Arriving at Kunming International Airport, I was highly optimistic to travel alone for the first time in over a year. On the flight to China, I kept talking to myself. Reminding myself to be self-confident, overly friendly, etc. I wanted to make some friends and not be alone for a month. I thought it would be the ideal get away and help make me feel more “independent”

After the flight I got on a bus to the city center, then I looked at my hostel directions and thought “I cant get there by bus, no problem”. The second local bus was filled with smoke and dust. There was another woman with me and she was smoking her handmade cigar. As we headed out of the town it was dusk and I was thinking to myself how it was strange that the bus was starting to wind around a mountain. I asked the lady sitting in front of me if this was the right bus and she assured me that it indeed was the right bus for my hostel’s address. As I climb up the mountain my mind began to race a bit about the direction we were headed. It seemed odd that an international hostel was on the side of a mountain, but I kept going.

As we reached my destination, my heart began to race. My body was filled with fear. I did not want to get off the bus, but to my dismay it was the last destination and I had to. I reluctantly stepped off the bus and looked around to see pitch black nothingness. I was petrified. I walked up the street to where I could see lights and began asking around for my hostel. It appeared there were NO hotels in this village. I scrambled the streets looking for the road my hostel described and after an hour declared that it was non existent. 

After admitting defeat, I asked around about how to get back to Kunming. Seeing as the last bus left and that there were no taxis in this small village, I began to ask locals for a ride back downtown. However, I realized most of the people who occupied this small town were males and I was not about to get in a car for an hour with a strange man. I rushed around asking other females for a ride only to be told “bu yao” or “no”. Finally a middle aged woman agreed. 

She had a hardened face, probably from years of work, but her smile gave me assurance that it was going to be okay. We headed for her home, got her husband, and their van and descended off the mountain. The couple could both sense the tenseness and fear in my little body, so they kept chatting to ease my nerves. The lady even offered me a dozen apples, as she was a local apple picker. As I ate my three apples in replacement for my missed dinner, I began to feel safe again. 

We finally were back downtown and the hotel search began. We finally arrived at a safe hotel and said our goodbyes. On that very night my faith in humanity was reaffirmed. I have always traveled with the mindset that there are more good people than bad in the world and this lovely Chinese couple from the mountains of Kunming reaffirmed that!

Coming home

The vast majority of my friends are financially well off. They drive Mercedes, BMWs, 2013 Jeeps. They feel they need to buy the newest iPhone 5s despite the fact that their iPhone 5 is perfectly functional. They feel the need to instagram the newest photos of themselves in New York, London, or Paris with Prada or LV bags. They go to the top salons to get their highlights. The list can go on, but I cannot relate to them anymore. I feel so disconnected from this life. On top of that, I do not want to fit in with these people anymore. I dont want to place such emphasis on material objects that mean NOTHING in the grand scheme of things.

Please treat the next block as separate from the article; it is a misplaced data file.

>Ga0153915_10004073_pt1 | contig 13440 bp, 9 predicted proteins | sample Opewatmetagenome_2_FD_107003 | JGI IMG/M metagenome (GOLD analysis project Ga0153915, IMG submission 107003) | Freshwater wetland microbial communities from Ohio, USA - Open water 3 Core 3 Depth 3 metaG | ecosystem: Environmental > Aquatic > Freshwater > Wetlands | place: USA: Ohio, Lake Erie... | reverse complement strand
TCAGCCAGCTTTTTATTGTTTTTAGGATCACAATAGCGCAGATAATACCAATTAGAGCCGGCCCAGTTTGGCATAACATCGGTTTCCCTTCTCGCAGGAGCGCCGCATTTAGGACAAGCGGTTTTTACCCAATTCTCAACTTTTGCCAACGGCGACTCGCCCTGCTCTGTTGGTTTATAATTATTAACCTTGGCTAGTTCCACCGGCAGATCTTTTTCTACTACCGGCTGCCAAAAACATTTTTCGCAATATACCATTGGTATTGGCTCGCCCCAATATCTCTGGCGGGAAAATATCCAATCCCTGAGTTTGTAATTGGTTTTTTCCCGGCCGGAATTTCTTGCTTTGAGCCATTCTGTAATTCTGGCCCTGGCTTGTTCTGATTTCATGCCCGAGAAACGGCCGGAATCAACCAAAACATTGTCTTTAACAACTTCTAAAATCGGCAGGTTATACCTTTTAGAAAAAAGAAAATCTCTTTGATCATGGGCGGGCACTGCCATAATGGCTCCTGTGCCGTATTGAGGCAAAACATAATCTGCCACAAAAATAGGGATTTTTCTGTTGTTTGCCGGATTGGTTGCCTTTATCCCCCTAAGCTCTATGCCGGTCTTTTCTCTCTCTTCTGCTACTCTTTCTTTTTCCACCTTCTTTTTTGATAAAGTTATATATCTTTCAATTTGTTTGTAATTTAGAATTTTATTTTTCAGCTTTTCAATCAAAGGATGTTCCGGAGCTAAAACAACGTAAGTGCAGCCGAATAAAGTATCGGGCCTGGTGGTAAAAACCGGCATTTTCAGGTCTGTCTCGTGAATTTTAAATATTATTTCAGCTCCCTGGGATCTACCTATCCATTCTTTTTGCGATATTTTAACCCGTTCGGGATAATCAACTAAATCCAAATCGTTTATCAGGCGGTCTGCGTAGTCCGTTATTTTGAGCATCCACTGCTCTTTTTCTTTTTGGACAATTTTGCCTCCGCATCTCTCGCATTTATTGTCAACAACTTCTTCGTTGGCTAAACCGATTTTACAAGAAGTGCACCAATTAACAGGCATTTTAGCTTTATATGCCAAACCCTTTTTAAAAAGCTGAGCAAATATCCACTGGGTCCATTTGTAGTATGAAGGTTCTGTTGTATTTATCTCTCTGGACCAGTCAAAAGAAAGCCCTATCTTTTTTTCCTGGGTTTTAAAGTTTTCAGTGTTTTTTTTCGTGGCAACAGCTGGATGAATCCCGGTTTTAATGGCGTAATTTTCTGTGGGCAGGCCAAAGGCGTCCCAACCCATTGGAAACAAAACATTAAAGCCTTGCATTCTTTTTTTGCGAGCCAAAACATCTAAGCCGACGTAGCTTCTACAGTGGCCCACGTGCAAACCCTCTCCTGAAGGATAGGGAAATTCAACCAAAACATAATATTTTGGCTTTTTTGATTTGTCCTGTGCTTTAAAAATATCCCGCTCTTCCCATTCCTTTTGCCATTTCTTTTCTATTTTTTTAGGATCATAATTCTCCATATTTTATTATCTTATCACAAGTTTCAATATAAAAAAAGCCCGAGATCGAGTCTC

One of my guy friends once said “it is sad if you dont have a pair of Prada or Tod loafers in your closet.” This statement is pitiful for a multitude of reasons. How can I connect with someone who spends 700 USD on shoes, when the majority of the people I have been around the past two years could NEVER afford such wasteful luxuries. How can I respect people who place such a high value on name brands that less than 5% of the world can afford? The simple answer is, I cannot.

As I settle back home, I face the reality that I need new friends. I cannot get sucked into a society that places so much value on brands and financial well-being over compassion and empathy. I want to live a life of simplicity and place emphasis on the needs of others and what I can do the make the world a better place. 

The day at the ashram


Being a spiritual being I decided to check into an asharm in Ubud, Bali. I expected to find some sort of enlightenment or spiritual awakening that you read about in yogi books or watch Julia Roberts experience on “Eat Pray Love”; I didnt. I checked in and was pisssed that they told me I could not eat in my room. I brought Oroes…. Hello, how is a woman supposed to survive without snacking on a few oreos. Second, I missed the 5AM meditation.. (Strike two for me right?) After waking up at 9AM, I thought I would take a dip in the “healing pool” that the website advertised. As I made my way down to the pool I noticed all of the glares from other devotees, probably from missing the morning meditation. Then I saw the pool….. Clearly healing pools do not use chlorine so that means that there is extra bacteria growth…. Maybe that is what “heals” others, but I was not letting my little toe touch that infested water. Then the bell for lunch went off. I made my way to the dining hall only to find out I was excluded from lunch because I did not place my order twenty four hours in advance… Then I left…


I was not cut out for ashram life. I stayed in an ashram for 24 hours. As embarrassing as it is I believe it makes a great tale ;p So whats the take away, if you are going to an ashram wake up for meditation, order meals, and dont take oreos as snacks !